In contrast, he suggests embracing the absurd. This requires an understanding of the contradiction in the human-society dichotomy; reason and its limits must be acknowledged. Passion and enjoyment of every part of the absurd life, together with revolt against the original precept, is necessary to achieve acceptance of one’s existence. Hope is also denied; metaphysical freedom can’t exist alongside hope.
Camus identifies a heroic type of absurd man in the legend of Sisyphus. Having defied the Gods, Sisyphus is condemned to an eternal punishment: pushing a rock up a mountain, only to see it roll back down, so he must start again. The moment of tragedy, as Camus points out, is when Sisyphus walks back down to start over again; he recognises the lack of hope in his life, yet the understanding of his impaired condition gives him the freedom of acceptance.
Camus compares this meaningless task to the experience of his contemporaries: “The workman of today works every day in his life at the same tasks, and this fate is no less absurd. But it is tragic only at the rare moments when it becomes conscious.” Camus thinks of Sisyphus as a happy man.
Does this absurdist reasoning stand up in today’s world?
Technology has become an essential part of our lives. It is embedded in the everyday. The world wide web has become an open door to the human culture through which anything can be found; knowledge can be accessed with a tap on a smartphone. This easy availability of knowledge poses an epistemological query: we perceive it as “attainable” without considering the actual limit of our intellect.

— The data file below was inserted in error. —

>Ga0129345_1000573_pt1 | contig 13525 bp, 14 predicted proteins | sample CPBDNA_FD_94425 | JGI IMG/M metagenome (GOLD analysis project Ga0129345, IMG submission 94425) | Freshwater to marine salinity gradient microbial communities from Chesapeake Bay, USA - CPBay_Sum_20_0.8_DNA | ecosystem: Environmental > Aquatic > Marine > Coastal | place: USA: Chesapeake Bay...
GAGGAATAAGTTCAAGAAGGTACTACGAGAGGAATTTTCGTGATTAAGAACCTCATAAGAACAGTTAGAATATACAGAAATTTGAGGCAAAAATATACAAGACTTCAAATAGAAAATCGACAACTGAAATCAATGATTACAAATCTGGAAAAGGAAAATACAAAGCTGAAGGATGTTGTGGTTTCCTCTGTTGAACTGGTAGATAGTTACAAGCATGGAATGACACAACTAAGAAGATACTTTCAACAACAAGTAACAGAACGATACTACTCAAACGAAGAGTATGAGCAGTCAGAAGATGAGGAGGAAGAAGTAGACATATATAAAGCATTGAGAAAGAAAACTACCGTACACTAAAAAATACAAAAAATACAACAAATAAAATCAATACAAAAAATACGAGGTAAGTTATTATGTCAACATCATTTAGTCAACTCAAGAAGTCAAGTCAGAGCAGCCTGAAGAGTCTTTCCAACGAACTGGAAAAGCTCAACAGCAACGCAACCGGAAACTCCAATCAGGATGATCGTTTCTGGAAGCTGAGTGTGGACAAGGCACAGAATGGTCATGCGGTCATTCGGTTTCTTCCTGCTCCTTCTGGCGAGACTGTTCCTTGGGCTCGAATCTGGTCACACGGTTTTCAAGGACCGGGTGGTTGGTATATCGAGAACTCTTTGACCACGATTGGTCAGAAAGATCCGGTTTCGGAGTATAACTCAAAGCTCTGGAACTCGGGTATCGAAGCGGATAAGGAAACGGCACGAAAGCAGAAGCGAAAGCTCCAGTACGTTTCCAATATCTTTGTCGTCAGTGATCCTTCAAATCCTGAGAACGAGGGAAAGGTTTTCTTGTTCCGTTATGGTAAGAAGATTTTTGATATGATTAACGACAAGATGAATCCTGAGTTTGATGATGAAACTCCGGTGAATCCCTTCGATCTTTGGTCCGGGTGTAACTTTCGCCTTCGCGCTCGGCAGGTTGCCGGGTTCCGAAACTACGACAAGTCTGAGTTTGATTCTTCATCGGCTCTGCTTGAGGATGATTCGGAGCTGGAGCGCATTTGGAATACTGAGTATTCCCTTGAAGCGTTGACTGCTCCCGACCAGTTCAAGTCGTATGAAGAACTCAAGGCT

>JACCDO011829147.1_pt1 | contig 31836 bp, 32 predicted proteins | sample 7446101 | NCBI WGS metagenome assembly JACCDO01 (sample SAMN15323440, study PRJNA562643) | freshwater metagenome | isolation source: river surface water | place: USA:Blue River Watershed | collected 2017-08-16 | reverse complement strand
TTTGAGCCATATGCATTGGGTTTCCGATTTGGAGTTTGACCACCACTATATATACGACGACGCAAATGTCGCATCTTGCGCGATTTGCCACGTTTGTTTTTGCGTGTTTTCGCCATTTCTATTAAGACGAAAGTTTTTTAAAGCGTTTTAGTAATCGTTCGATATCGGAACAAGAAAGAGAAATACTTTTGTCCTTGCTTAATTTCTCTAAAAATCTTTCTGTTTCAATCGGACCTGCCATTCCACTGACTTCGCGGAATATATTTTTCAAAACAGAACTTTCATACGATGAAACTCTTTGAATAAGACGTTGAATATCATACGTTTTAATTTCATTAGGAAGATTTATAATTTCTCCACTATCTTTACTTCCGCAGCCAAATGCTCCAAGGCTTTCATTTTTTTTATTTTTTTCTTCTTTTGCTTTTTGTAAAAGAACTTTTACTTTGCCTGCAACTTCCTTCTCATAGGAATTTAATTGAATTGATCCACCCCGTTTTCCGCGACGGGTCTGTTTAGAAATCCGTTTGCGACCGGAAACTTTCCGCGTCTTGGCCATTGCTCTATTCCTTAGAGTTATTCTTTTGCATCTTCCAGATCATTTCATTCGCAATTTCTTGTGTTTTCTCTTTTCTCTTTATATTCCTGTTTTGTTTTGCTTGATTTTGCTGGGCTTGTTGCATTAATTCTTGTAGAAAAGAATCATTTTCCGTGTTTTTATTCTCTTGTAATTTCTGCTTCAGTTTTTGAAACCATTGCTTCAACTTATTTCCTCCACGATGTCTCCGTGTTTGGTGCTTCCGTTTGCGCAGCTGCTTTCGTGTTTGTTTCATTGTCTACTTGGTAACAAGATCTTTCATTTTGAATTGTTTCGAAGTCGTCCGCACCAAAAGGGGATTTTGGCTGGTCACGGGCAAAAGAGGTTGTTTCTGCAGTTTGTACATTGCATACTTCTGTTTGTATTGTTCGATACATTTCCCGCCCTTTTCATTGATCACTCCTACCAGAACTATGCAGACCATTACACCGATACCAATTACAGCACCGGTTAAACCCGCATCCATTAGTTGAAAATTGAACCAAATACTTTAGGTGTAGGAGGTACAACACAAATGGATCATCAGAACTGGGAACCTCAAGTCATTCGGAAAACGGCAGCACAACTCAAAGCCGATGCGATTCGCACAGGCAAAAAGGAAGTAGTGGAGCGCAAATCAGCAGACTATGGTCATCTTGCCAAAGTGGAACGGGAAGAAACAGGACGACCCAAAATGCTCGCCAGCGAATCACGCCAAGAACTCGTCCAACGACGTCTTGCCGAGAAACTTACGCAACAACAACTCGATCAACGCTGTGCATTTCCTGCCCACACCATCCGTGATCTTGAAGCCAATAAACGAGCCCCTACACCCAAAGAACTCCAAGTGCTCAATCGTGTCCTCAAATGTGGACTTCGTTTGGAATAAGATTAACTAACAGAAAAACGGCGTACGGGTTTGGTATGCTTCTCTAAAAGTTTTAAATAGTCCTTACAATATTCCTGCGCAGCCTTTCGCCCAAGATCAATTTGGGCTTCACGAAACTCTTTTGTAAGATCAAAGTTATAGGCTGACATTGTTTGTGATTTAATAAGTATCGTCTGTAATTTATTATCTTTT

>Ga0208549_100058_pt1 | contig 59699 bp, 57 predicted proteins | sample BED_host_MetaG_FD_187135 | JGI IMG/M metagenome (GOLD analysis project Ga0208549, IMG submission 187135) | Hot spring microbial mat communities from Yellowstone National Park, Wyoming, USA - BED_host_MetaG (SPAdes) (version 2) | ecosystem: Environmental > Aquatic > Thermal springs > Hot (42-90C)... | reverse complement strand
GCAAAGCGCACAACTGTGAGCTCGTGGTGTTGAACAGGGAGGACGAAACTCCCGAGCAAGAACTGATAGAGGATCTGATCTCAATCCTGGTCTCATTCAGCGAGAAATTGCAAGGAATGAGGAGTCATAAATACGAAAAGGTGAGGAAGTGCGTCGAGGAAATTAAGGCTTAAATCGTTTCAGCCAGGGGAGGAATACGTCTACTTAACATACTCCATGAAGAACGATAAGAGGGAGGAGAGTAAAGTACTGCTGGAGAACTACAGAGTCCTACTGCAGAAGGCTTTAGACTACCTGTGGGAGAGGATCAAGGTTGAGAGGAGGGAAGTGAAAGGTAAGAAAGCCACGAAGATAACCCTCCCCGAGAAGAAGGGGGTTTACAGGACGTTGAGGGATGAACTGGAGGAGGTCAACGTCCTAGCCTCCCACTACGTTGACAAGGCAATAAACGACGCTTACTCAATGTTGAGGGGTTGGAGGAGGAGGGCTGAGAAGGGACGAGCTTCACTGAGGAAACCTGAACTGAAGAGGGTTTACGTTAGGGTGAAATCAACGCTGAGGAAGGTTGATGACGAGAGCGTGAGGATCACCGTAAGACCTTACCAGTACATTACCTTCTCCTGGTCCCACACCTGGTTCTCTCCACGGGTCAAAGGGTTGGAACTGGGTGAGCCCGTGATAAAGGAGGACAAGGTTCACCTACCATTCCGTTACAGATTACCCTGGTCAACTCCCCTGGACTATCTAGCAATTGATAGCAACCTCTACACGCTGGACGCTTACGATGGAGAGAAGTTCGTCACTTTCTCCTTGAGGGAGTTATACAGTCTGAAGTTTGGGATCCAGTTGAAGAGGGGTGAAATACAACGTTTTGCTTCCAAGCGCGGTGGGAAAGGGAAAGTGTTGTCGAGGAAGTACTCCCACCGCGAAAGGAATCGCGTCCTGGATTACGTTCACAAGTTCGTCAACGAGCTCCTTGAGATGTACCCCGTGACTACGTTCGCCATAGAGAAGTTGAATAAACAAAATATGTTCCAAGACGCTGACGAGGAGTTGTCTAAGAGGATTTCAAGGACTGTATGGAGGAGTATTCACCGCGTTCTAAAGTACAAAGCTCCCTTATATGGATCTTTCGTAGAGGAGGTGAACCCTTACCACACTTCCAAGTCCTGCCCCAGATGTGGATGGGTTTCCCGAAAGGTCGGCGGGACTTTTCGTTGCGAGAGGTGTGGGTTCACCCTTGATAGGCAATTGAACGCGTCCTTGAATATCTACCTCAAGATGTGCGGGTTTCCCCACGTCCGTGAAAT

A study from Yale University demonstrated that internet-based knowledge and book-based learning are completely different, with the latter performing better under testing. The same study found that those who base their knowledge solely on internet sources will boast of knowledge that they don’t actually have. As an evolved society, we shouldn’t be blind to the fact that the constant abuse of technological devices is changing the way we perceive reality.
Back in the 1980s, Baudrillard recognised how human societies were transitioning into an extended reality: signs and symbols replacing our experience of reality with a construct, tailored to the human being. With this extended reality now closely aligned to advertising and stereotyped mass culture, it becomes clear that technology has become widely misused. Instead of functioning as a resource to help us compensate for our lack, it has become a vehicle for media to bombard users with messages designed to create false needs. And how could we engage in a meaningful analysis of our lives (a requirement in Camus’ absurdity of life) when the mass cultural messages that pervade our reality are telling you the exact opposite?